Yirmiya Perek 1

We are told that Hashem handpicked Yirmiya from his womb as a future prophet (1:5). This raises an important question. In order to have a doctrine of reward and punishment, one must have bechirah, free will. There is no reward if one is merely an actor in a pre-written bechirah-less script. Yet if Yirmiyau already had tendencies for greatness/prophecy in his mother’s womb, surely he had no free will; he had to become a holy person?

A Midrash quoted in Rashi (Bereishis 25:22) says that when Rivkah was pregnant, whenever she would pass the yeshiva, Yaakov would kick and try to leave the womb, while whenever she went past a place of idol worship, Esav kicked. This contradictory behavior caused her to seek advice from Shem. She was told that she was mothering twins who had opposite futures ahead of them, as reflected by their different behaviour. This Midrash implies that even before Esav was born he had a tendency towards serving idol. Does this mean he had no free will?

This is problematic for two reasons: firstly, because this lack of free will obviates the need for reward and punishment. Secondly, we are told that Esav’s marriage to two idol-worshippers was a source of distress for Yitzchak and Rivkah (26:34-35, Rashi). But if Rivkah knew that Esav would have ‘idol-worshipping genes,’ why view Esav’s actions as ‘rebellious’? Was he not merely following the dictated set of genetic ‘rules’?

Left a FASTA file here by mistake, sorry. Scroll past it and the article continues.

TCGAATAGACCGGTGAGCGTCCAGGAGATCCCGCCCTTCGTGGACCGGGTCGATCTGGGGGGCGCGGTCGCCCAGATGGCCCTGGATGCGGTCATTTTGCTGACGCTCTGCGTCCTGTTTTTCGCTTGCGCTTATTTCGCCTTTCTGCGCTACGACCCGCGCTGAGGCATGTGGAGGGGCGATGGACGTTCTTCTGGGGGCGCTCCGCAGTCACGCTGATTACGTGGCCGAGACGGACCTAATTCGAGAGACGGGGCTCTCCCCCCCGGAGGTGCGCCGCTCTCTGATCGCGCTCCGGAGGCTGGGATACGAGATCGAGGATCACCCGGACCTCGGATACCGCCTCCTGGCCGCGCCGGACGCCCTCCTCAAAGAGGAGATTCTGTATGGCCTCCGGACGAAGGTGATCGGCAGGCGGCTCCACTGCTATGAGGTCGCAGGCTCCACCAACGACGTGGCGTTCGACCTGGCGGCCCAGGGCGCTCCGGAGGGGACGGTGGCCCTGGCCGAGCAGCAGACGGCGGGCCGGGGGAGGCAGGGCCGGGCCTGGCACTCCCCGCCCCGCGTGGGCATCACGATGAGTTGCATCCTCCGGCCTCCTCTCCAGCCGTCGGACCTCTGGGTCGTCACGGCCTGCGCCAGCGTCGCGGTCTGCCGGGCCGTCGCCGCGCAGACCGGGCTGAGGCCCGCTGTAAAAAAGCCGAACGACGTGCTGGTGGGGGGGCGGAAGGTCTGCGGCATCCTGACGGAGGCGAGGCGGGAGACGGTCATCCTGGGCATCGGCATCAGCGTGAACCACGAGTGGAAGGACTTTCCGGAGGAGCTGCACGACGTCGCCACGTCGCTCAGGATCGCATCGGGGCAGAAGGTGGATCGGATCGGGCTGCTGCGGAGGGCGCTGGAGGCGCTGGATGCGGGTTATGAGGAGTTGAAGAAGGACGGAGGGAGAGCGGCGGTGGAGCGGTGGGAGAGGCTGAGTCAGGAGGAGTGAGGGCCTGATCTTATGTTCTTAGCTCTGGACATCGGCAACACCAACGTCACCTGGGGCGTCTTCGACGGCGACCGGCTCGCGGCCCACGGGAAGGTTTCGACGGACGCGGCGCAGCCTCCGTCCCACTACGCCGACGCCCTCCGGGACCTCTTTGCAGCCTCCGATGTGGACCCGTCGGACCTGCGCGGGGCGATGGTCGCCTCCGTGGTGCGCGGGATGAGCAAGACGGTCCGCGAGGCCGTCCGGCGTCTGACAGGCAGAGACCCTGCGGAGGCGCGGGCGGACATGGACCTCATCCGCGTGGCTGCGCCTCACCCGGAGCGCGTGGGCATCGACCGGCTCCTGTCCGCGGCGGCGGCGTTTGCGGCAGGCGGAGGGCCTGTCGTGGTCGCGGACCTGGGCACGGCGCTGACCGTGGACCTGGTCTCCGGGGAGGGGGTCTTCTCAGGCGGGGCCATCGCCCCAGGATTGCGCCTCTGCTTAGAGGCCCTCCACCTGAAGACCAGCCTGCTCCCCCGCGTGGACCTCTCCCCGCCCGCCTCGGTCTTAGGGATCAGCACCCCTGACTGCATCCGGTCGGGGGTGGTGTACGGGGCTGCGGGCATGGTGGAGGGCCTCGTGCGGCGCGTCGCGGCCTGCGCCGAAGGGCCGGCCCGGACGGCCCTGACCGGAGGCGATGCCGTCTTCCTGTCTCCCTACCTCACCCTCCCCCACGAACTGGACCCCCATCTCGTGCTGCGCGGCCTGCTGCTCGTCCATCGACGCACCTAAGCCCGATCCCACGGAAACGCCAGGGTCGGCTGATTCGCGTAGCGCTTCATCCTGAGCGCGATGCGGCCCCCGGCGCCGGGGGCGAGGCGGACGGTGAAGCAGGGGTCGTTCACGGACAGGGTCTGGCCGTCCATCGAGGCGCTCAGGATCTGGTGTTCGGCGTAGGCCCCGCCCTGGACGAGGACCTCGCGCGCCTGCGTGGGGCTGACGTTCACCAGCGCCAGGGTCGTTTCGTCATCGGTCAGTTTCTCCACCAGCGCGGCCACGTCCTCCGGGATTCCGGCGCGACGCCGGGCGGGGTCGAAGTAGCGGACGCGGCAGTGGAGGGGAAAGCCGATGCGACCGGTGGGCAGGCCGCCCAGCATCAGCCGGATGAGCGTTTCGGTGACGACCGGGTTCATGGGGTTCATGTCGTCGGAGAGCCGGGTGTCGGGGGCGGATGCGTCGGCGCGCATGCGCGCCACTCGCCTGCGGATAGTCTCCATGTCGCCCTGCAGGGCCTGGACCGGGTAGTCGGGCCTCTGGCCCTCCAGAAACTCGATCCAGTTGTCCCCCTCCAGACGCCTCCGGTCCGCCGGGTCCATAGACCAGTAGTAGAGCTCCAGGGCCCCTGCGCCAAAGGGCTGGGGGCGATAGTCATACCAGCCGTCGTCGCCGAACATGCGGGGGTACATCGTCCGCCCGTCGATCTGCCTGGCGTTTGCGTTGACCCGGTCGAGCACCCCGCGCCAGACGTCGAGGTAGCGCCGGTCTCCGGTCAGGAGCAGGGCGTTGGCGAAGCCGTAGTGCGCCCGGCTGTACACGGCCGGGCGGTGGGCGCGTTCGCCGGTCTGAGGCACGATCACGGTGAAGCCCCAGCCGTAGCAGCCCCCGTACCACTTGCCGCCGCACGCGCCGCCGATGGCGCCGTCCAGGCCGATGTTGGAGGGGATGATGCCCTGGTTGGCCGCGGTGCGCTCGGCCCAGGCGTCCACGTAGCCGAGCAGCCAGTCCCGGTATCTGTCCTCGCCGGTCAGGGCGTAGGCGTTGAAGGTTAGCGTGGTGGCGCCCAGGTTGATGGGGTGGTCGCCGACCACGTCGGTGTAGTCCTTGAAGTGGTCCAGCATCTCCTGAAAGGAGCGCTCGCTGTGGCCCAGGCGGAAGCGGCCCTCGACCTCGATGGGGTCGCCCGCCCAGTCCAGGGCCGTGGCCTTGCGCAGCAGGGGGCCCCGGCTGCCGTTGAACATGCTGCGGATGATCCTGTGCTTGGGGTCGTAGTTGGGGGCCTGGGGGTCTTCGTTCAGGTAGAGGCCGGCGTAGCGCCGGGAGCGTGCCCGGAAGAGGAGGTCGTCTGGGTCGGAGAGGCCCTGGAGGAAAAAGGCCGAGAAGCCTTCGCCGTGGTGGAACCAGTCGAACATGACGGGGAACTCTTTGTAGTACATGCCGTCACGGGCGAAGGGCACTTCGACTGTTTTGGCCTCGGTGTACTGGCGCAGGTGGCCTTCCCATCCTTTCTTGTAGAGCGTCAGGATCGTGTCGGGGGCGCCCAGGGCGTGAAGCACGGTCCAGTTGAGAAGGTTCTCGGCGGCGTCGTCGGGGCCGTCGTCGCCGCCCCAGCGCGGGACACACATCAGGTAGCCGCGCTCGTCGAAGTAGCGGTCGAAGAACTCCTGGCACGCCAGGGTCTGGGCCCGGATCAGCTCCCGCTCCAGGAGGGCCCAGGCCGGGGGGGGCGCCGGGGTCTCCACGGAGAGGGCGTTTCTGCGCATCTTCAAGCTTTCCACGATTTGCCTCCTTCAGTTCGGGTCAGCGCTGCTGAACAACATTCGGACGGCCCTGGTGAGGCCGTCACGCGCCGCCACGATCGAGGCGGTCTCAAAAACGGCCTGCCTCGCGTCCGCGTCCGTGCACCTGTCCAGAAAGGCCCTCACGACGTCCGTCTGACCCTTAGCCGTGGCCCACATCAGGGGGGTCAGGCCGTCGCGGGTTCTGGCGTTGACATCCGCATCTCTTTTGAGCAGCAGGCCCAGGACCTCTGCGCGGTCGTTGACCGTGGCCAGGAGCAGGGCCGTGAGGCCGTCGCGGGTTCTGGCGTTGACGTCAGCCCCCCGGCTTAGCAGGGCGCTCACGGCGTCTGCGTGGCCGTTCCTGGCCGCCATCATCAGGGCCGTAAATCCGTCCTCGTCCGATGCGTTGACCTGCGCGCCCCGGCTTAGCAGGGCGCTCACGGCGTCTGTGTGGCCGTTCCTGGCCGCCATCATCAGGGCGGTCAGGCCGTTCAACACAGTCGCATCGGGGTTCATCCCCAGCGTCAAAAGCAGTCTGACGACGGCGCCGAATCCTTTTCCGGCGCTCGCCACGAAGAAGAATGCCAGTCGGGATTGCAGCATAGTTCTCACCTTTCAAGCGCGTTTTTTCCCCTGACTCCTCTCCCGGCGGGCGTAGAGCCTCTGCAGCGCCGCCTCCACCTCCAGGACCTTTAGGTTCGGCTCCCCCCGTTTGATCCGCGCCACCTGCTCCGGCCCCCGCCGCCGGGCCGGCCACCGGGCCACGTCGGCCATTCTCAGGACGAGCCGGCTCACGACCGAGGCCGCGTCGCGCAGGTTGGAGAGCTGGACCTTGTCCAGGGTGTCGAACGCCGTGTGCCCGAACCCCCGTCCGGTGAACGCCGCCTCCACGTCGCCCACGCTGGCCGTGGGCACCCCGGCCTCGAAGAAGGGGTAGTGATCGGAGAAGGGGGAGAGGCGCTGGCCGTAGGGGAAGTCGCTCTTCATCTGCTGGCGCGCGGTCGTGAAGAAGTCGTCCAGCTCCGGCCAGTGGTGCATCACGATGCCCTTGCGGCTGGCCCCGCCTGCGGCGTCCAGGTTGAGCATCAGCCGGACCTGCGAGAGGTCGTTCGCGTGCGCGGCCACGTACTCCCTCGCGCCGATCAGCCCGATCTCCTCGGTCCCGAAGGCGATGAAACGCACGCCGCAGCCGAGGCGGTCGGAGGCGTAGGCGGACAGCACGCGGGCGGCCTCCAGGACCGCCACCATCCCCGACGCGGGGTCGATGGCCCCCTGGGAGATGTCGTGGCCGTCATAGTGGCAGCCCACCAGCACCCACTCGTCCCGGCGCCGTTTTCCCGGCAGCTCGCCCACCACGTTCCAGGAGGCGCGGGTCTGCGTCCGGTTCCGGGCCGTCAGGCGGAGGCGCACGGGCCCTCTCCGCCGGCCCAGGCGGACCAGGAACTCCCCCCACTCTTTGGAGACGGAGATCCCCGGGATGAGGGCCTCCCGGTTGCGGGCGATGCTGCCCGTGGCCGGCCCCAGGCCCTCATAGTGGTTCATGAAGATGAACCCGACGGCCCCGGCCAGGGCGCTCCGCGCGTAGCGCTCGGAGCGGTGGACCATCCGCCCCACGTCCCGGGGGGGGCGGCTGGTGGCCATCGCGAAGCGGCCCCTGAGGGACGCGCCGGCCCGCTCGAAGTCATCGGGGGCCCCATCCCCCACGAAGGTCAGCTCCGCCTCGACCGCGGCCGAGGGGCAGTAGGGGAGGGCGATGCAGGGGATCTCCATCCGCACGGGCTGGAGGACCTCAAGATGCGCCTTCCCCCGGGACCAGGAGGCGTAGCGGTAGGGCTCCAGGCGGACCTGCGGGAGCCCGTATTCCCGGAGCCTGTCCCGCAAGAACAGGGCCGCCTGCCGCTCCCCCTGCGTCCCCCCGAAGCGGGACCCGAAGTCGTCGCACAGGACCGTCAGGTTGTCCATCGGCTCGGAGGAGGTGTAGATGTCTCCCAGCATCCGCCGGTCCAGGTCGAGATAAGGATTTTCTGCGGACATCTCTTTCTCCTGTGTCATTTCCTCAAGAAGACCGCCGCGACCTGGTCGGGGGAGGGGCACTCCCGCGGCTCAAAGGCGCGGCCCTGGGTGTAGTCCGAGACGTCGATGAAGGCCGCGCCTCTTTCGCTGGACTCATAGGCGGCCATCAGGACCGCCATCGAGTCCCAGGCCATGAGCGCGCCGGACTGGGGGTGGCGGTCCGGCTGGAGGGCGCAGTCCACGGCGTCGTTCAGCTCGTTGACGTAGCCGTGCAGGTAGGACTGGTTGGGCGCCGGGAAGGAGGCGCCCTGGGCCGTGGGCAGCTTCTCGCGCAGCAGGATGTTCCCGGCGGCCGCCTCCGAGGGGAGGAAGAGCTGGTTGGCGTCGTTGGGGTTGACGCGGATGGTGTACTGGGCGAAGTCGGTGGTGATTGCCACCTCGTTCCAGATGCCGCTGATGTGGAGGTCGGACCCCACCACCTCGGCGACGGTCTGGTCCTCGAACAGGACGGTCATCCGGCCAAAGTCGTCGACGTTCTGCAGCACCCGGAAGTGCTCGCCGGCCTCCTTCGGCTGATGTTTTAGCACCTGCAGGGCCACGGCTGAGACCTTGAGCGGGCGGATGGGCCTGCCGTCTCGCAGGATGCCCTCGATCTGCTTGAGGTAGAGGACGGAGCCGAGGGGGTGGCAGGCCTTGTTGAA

Free will does not mean that there is a completely equal pull to do good as there is to do bad. Rather, as long as it is not absolutely inevitable that one option will be chosen, free will exists. One might have an overwhelming tendency to do something wrong, but as long as it is possible to resist, one is held responsible for his actions that were done from free-will.

In Rav Efrati’s footnotes to Derech Hashem, he supports this principle, based on the Ramchal’s idea that after Adam HaRishon’s sin, our spiritual makeup changed and our souls became less potent and easier to be drawn into sin. Does this constitute a removal of free will? No; free will still exists, for it is still possible to choose either bad or good, no matter how much effort we have to invest. The Rambam echoes this principle. Cited by the Chidushei HaRan in Moed Kattan (18b), the Rambam uses this principle to explain how the Gemara, which says that Hashem selects a marriage partner for everyone before they are born, does not go against free will vis-a-vis observing the mitzvah to marry: for one has a choice whether to reject this partner. He espouses similar explanations in resolving the Egyptians’ free will with the fact that Hashem had promised Avraham that a nation would enslave his offspring.

It is this free will principle that allows us to understand the Midrash about Yaakov and Esav. Despite the fact that they seemed to have predisposed tendencies, they still had free will, for they did not have to follow these urges. The same goes for Yaakov and Yirmiya: they had tendencies for spiritual greatness in the womb, but it was still their job to foster and develop them and not to throw them off.